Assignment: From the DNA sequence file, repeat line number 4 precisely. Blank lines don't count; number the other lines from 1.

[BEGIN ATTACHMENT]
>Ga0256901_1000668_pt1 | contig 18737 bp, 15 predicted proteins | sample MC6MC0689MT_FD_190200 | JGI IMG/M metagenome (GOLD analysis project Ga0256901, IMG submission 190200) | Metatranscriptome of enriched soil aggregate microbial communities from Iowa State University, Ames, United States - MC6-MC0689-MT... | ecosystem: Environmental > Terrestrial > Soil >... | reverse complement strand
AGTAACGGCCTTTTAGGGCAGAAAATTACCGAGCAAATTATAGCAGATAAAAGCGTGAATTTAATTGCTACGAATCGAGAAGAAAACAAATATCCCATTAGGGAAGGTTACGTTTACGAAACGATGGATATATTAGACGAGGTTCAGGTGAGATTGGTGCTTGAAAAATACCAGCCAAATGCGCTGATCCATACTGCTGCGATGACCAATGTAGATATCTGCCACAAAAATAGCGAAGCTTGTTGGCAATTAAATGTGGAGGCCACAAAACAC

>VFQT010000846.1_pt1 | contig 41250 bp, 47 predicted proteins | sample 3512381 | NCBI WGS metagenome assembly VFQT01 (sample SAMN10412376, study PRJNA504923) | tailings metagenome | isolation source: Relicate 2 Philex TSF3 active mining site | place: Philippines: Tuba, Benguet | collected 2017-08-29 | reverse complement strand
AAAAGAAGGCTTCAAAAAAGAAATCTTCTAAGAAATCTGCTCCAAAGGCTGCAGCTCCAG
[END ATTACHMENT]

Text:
AAAAGAAGGCTTCAAAAAAGAAATCTTCTAAGAAATCTGCTCCAAAGGCTGCAGCTCCAG